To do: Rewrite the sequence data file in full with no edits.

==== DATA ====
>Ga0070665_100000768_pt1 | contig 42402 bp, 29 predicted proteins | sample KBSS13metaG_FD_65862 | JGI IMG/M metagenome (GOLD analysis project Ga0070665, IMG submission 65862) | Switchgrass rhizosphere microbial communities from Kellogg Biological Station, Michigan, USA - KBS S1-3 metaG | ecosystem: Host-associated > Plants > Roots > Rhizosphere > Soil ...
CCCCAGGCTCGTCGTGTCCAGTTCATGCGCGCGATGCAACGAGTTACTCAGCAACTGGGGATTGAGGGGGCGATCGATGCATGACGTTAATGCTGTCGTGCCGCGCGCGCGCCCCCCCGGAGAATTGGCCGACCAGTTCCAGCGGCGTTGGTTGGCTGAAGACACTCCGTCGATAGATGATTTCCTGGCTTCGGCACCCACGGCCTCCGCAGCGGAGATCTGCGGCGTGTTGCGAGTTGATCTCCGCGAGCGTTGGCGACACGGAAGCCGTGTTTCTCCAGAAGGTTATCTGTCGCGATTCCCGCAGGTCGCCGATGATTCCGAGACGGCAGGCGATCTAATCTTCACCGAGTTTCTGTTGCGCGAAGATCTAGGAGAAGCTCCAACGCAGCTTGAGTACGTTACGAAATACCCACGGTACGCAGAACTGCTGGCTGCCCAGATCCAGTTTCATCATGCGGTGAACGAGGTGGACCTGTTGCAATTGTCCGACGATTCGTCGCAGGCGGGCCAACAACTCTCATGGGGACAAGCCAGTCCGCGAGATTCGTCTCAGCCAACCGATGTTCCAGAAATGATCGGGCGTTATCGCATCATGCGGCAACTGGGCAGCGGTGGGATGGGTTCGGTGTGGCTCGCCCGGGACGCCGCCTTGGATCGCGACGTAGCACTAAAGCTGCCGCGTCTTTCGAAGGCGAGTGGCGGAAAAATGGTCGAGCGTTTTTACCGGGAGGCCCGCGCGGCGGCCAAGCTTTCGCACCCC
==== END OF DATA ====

>Ga0070665_100000768_pt1 | contig 42402 bp, 29 predicted proteins | sample KBSS13metaG_FD_65862 | JGI IMG/M metagenome (GOLD analysis project Ga0070665, IMG submission 65862) | Switchgrass rhizosphere microbial communities from Kellogg Biological Station, Michigan, USA - KBS S1-3 metaG | ecosystem: Host-associated > Plants > Roots > Rhizosphere > Soil ...
CCCCAGGCTCGTCGTGTCCAGTTCATGCGCGCGATGCAACGAGTTACTCAGCAACTGGGGATTGAGGGGGCGATCGATGCATGACGTTAATGCTGTCGTGCCGCGCGCGCGCCCCCCCGGAGAATTGGCCGACCAGTTCCAGCGGCGTTGGTTGGCTGAAGACACTCCGTCGATAGATGATTTCCTGGCTTCGGCACCCACGGCCTCCGCAGCGGAGATCTGCGGCGTGTTGCGAGTTGATCTCCGCGAGCGTTGGCGACACGGAAGCCGTGTTTCTCCAGAAGGTTATCTGTCGCGATTCCCGCAGGTCGCCGATGATTCCGAGACGGCAGGCGATCTAATCTTCACCGAGTTTCTGTTGCGCGAAGATCTAGGAGAAGCTCCAACGCAGCTTGAGTACGTTACGAAATACCCACGGTACGCAGAACTGCTGGCTGCCCAGATCCAGTTTCATCATGCGGTGAACGAGGTGGACCTGTTGCAATTGTCCGACGATTCGTCGCAGGCGGGCCAACAACTCTCATGGGGACAAGCCAGTCCGCGAGATTCGTCTCAGCCAACCGATGTTCCAGAAATGATCGGGCGTTATCGCATCATGCGGCAACTGGGCAGCGGTGGGATGGGTTCGGTGTGGCTCGCCCGGGACGCCGCCTTGGATCGCGACGTAGCACTAAAGCTGCCGCGTCTTTCGAAGGCGAGTGGCGGAAAAATGGTCGAGCGTTTTTACCGGGAGGCCCGCGCGGCGGCCAAGCTTTCGCACCCC